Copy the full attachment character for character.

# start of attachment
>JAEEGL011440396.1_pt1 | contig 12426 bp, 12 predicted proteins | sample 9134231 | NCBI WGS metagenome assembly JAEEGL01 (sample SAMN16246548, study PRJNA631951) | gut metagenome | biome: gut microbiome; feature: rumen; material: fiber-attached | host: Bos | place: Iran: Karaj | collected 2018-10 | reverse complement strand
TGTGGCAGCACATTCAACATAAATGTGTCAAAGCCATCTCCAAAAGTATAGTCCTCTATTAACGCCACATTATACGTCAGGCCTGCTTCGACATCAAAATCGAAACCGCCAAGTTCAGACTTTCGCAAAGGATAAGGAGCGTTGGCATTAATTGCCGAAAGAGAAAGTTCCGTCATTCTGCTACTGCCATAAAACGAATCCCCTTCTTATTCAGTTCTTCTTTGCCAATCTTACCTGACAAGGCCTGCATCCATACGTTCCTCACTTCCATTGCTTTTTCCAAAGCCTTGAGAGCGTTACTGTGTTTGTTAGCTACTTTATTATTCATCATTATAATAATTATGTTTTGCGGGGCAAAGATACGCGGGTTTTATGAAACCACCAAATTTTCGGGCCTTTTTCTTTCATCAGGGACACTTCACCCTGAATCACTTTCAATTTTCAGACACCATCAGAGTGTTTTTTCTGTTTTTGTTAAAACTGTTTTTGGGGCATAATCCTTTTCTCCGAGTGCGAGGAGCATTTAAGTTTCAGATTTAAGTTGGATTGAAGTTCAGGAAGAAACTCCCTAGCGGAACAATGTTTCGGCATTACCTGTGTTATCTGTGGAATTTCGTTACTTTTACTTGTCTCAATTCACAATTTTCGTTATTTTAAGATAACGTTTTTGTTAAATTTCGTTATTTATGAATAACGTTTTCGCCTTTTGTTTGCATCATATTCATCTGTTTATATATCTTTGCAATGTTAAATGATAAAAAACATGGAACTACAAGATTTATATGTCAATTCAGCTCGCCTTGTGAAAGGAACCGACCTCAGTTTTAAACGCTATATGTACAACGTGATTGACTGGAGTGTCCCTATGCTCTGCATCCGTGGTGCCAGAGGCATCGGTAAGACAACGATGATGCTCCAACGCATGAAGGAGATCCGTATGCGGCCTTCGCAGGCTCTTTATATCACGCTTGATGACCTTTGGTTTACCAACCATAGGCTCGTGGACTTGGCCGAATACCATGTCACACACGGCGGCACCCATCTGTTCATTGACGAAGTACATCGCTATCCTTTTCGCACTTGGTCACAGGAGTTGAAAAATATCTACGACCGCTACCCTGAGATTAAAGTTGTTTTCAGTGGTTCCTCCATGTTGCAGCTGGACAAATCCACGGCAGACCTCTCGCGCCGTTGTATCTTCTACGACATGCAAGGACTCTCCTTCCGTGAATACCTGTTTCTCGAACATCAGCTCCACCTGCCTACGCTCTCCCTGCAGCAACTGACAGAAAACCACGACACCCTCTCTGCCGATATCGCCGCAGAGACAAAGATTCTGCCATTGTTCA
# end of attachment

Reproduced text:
>JAEEGL011440396.1_pt1 | contig 12426 bp, 12 predicted proteins | sample 9134231 | NCBI WGS metagenome assembly JAEEGL01 (sample SAMN16246548, study PRJNA631951) | gut metagenome | biome: gut microbiome; feature: rumen; material: fiber-attached | host: Bos | place: Iran: Karaj | collected 2018-10 | reverse complement strand
TGTGGCAGCACATTCAACATAAATGTGTCAAAGCCATCTCCAAAAGTATAGTCCTCTATTAACGCCACATTATACGTCAGGCCTGCTTCGACATCAAAATCGAAACCGCCAAGTTCAGACTTTCGCAAAGGATAAGGAGCGTTGGCATTAATTGCCGAAAGAGAAAGTTCCGTCATTCTGCTACTGCCATAAAACGAATCCCCTTCTTATTCAGTTCTTCTTTGCCAATCTTACCTGACAAGGCCTGCATCCATACGTTCCTCACTTCCATTGCTTTTTCCAAAGCCTTGAGAGCGTTACTGTGTTTGTTAGCTACTTTATTATTCATCATTATAATAATTATGTTTTGCGGGGCAAAGATACGCGGGTTTTATGAAACCACCAAATTTTCGGGCCTTTTTCTTTCATCAGGGACACTTCACCCTGAATCACTTTCAATTTTCAGACACCATCAGAGTGTTTTTTCTGTTTTTGTTAAAACTGTTTTTGGGGCATAATCCTTTTCTCCGAGTGCGAGGAGCATTTAAGTTTCAGATTTAAGTTGGATTGAAGTTCAGGAAGAAACTCCCTAGCGGAACAATGTTTCGGCATTACCTGTGTTATCTGTGGAATTTCGTTACTTTTACTTGTCTCAATTCACAATTTTCGTTATTTTAAGATAACGTTTTTGTTAAATTTCGTTATTTATGAATAACGTTTTCGCCTTTTGTTTGCATCATATTCATCTGTTTATATATCTTTGCAATGTTAAATGATAAAAAACATGGAACTACAAGATTTATATGTCAATTCAGCTCGCCTTGTGAAAGGAACCGACCTCAGTTTTAAACGCTATATGTACAACGTGATTGACTGGAGTGTCCCTATGCTCTGCATCCGTGGTGCCAGAGGCATCGGTAAGACAACGATGATGCTCCAACGCATGAAGGAGATCCGTATGCGGCCTTCGCAGGCTCTTTATATCACGCTTGATGACCTTTGGTTTACCAACCATAGGCTCGTGGACTTGGCCGAATACCATGTCACACACGGCGGCACCCATCTGTTCATTGACGAAGTACATCGCTATCCTTTTCGCACTTGGTCACAGGAGTTGAAAAATATCTACGACCGCTACCCTGAGATTAAAGTTGTTTTCAGTGGTTCCTCCATGTTGCAGCTGGACAAATCCACGGCAGACCTCTCGCGCCGTTGTATCTTCTACGACATGCAAGGACTCTCCTTCCGTGAATACCTGTTTCTCGAACATCAGCTCCACCTGCCTACGCTCTCCCTGCAGCAACTGACAGAAAACCACGACACCCTCTCTGCCGATATCGCCGCAGAGACAAAGATTCTGCCATTGTTCA